A cut-away drawing of water below the surface
Ground water receives natural filtration as it passes through rock particles before entering the underground aquifers that supply water to deep (100-400-foot) wells. Image courtesy of University of Georgia Extension.

Heather N. Kolich, ANR Agent, UGA Extension Forsyth County

If you’re among the 1.7 million Georgians who rely on a private well for drinking water, inspecting your well and testing the water each year are as important as putting fresh batteries in your smoke detector. I’ve covered the importance of testing well water before (https://site.extension.uga.edu/forsyth/2022/12/heavy-rain-flooding-among-reasons-to-test-well-water/), so today, we’ll look into well care and maintenance.

Well water in Georgia is generally very safe for drinking, cooking, and household use. Certain conditions, however, can cause contamination of the water well. These include weather events, location of the well, how the well was constructed, age of the well, damage to the well or wellhead, exposure to chemicals, and backflow of water from the point of use back into the well.

A drawing of how a well is built through the layers of ground, water table, clay, to the gravel aquifer.
Deep wells that draw water from underground aquifers are less prone to contamination than shallow wells that fill from water near the surface. Image courtesy of Clemson University Extension.

Heavy rainfall and flooding can carry surface pollutants and pathogens into wells. Wells that are situated on low ground are more likely to become contaminated with pollutants and bacteria from being overtopped with standing rainwater, stormwater runoff, and rising flood waters than higher placed wells are. Ideally, the well site should be situated uphill from runoff that may contain pesticides, fertilizers, or other contaminants. In addition, the well should have the following distance buffer from specific sources of contamination, both below and above ground:

  • 10 feet from sewer lines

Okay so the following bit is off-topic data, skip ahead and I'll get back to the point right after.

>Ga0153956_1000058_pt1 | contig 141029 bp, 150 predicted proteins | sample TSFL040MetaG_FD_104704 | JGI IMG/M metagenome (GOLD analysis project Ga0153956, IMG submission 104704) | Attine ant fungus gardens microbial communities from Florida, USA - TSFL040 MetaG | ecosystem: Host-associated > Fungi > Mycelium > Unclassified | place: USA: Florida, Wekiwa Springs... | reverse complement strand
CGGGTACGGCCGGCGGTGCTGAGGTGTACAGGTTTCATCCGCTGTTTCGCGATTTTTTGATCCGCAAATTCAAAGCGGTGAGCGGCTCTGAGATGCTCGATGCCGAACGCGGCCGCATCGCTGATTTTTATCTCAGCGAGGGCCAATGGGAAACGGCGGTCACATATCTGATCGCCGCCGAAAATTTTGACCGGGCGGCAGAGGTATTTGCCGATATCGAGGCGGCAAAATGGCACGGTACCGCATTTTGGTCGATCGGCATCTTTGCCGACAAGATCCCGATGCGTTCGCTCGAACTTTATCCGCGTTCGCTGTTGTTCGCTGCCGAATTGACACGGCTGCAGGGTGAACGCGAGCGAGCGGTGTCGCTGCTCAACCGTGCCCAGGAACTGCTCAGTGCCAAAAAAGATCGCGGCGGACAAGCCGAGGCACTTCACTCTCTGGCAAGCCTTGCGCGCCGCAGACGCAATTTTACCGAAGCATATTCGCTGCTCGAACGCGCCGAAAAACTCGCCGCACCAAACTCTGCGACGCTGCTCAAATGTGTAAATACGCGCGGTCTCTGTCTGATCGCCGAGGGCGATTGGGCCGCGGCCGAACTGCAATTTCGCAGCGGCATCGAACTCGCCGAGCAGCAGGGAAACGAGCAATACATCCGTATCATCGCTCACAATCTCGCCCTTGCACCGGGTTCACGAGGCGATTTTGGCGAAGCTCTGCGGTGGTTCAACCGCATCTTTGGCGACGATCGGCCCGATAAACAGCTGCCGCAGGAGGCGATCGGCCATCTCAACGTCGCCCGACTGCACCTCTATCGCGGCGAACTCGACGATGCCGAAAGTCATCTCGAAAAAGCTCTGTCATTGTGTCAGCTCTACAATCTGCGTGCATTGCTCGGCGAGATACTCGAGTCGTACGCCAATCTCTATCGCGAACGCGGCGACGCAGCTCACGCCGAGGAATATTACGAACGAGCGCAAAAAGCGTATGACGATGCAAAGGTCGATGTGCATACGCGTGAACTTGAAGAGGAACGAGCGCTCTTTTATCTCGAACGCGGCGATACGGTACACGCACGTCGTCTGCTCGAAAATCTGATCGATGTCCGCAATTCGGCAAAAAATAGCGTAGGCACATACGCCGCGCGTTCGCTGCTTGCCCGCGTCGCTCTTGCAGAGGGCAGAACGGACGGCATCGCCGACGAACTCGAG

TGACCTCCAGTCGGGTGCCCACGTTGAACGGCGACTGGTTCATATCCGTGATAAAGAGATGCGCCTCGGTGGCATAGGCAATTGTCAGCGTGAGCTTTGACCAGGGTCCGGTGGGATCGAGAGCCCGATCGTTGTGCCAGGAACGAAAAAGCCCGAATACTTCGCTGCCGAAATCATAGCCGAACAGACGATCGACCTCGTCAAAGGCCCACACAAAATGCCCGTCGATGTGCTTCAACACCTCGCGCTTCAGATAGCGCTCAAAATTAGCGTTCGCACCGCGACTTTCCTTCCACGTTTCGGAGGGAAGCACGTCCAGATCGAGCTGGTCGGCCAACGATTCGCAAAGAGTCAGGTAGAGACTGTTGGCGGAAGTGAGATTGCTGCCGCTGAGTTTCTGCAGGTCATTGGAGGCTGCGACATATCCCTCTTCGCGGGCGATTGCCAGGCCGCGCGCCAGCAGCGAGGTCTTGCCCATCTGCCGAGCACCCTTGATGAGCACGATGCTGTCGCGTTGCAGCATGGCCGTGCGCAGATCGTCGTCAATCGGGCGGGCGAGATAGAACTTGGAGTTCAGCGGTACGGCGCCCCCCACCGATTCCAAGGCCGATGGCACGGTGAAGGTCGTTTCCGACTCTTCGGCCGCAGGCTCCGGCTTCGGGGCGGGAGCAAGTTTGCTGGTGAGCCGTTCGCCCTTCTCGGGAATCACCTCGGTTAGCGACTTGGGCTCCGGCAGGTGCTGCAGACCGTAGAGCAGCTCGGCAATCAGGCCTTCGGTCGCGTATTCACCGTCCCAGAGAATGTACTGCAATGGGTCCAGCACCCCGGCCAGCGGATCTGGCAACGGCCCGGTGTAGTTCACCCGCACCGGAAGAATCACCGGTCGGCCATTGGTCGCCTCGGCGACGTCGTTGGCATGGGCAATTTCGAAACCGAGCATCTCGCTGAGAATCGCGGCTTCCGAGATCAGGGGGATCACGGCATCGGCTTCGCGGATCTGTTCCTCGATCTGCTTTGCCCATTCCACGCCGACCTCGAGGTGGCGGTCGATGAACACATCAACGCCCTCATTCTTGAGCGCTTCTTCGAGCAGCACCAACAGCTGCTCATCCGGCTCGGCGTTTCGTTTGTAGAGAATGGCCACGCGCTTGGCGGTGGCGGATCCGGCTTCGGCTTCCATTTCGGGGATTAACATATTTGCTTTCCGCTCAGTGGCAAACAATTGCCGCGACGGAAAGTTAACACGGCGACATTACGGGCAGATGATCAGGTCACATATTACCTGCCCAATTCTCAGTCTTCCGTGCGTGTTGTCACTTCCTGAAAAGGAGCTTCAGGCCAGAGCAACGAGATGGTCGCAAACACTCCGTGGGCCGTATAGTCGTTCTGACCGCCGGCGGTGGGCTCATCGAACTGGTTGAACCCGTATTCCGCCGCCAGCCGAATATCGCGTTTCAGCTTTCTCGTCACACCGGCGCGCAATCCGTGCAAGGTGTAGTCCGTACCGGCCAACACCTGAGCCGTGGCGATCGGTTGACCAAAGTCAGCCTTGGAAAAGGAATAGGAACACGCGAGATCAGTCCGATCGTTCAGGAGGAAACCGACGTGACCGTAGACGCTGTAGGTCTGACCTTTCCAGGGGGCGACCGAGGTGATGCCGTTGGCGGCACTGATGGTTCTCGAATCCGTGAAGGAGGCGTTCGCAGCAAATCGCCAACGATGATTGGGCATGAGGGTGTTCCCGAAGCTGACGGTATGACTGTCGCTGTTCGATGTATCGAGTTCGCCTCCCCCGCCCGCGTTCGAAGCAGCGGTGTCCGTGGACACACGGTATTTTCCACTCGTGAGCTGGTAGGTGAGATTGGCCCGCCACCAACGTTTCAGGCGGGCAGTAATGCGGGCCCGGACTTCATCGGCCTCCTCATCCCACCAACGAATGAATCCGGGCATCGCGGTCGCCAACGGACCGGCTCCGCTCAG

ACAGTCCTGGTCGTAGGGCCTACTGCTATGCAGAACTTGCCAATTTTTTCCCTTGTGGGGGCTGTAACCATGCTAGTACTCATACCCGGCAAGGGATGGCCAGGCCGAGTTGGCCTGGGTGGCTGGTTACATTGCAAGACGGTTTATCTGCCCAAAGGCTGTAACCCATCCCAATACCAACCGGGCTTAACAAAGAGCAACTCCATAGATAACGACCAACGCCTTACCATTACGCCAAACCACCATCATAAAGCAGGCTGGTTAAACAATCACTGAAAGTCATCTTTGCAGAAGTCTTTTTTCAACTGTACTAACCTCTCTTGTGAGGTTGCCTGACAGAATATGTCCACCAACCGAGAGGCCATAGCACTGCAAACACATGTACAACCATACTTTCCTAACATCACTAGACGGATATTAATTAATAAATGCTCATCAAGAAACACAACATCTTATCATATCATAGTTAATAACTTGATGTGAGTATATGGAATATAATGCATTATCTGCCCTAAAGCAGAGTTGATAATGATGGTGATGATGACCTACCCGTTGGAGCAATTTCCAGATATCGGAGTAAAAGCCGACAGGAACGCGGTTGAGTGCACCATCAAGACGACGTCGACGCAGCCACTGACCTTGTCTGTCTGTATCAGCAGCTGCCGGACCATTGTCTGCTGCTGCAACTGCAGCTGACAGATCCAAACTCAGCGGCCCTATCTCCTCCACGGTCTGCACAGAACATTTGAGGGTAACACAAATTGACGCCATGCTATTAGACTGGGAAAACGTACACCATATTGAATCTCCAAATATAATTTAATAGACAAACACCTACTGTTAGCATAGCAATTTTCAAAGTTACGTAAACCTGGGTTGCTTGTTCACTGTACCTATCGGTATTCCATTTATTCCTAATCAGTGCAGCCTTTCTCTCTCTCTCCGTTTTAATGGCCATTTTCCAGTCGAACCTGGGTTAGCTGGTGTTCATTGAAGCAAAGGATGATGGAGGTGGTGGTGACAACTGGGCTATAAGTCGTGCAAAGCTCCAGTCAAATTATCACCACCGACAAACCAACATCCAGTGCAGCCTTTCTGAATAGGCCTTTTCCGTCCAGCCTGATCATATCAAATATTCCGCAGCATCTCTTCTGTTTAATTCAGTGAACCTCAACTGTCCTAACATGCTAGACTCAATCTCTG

• 50 feet from septic tank
  • 100 feet from
    • Septic system leach field
    • Animal kennels or animal housing enclosures
    • Pesticide and fertilizer storage and mixing areas
  • 150 feet from
    • Cesspool or seepage pit
    • Waste lagoon
    • Animal burial pit
  • 500 feet from petroleum tanks

Drilled wells are deeper (100-400 feet) and less prone to contamination than bored wells, which tend to be shallow (10-30 feet deep). The deeper wells draw from the aquifer, which provides natural filtration for water, whereas shallow wells rely on surface water. Older wells (more than 20 years) are also at higher risk of contamination.

Start the well inspection by checking the well head. The well casing, a plastic or steel pipe that runs the depth of the well, should extend 1-2 feet above ground level. The area around the casing should be protected by 4-inch-thick concrete curbing that extends out 2-feet in all directions and slopes away from the well casing. Cracks in the curbing – or a lack of curbing – increase the risk of well contamination. Next, inspect the well cap to be sure it is sealed with a tight-fitting, tamper-resistant, and vermin-proof, sanitary well cap. Airflow vents in the cap should be screened and facing downward. Inspect other above ground components for leaks, rust, and loose or worn wiring. Finally, remove weeds, shrubs, and trees within 10 feet of the well. Plant roots can cause problems with the well casing. If you see issues, contact a well service professional.

Backflow is when water drains back into the plumbing that brings water from the well. Devices such as a double check valve backflow preventer and atmospheric vacuum breaker installed between the well and irrigation system or outside faucets will help prevent backflow.

The UGA publication “Improving the Condition of Your Drinking Water Well” (https://extension.uga.edu/publications/detail.html?number=B1152-03&title=improving-the-condition-of-your-drinking-water-well ) has more information about well maintenance and a well condition assessment and scoring guide. See UGA Household Water Quality Publications (https://aesl.ces.uga.edu/publications/watercirc/) for more publications on water testing, quality, and improvement.

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